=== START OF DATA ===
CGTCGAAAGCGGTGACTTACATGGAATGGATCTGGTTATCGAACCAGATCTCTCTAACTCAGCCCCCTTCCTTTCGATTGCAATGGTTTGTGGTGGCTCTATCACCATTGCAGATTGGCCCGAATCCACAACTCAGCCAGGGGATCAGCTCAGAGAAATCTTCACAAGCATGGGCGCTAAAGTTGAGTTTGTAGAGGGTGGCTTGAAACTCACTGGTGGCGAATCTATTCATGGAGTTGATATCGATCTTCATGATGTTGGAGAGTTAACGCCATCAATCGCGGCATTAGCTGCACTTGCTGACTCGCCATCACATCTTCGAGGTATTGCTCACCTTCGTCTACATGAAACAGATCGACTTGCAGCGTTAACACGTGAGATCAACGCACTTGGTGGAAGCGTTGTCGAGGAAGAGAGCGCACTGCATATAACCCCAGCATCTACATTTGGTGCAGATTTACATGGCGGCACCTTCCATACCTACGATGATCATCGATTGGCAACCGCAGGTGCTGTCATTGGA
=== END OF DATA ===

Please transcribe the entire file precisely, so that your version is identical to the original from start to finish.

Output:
CGTCGAAAGCGGTGACTTACATGGAATGGATCTGGTTATCGAACCAGATCTCTCTAACTCAGCCCCCTTCCTTTCGATTGCAATGGTTTGTGGTGGCTCTATCACCATTGCAGATTGGCCCGAATCCACAACTCAGCCAGGGGATCAGCTCAGAGAAATCTTCACAAGCATGGGCGCTAAAGTTGAGTTTGTAGAGGGTGGCTTGAAACTCACTGGTGGCGAATCTATTCATGGAGTTGATATCGATCTTCATGATGTTGGAGAGTTAACGCCATCAATCGCGGCATTAGCTGCACTTGCTGACTCGCCATCACATCTTCGAGGTATTGCTCACCTTCGTCTACATGAAACAGATCGACTTGCAGCGTTAACACGTGAGATCAACGCACTTGGTGGAAGCGTTGTCGAGGAAGAGAGCGCACTGCATATAACCCCAGCATCTACATTTGGTGCAGATTTACATGGCGGCACCTTCCATACCTACGATGATCATCGATTGGCAACCGCAGGTGCTGTCATTGGA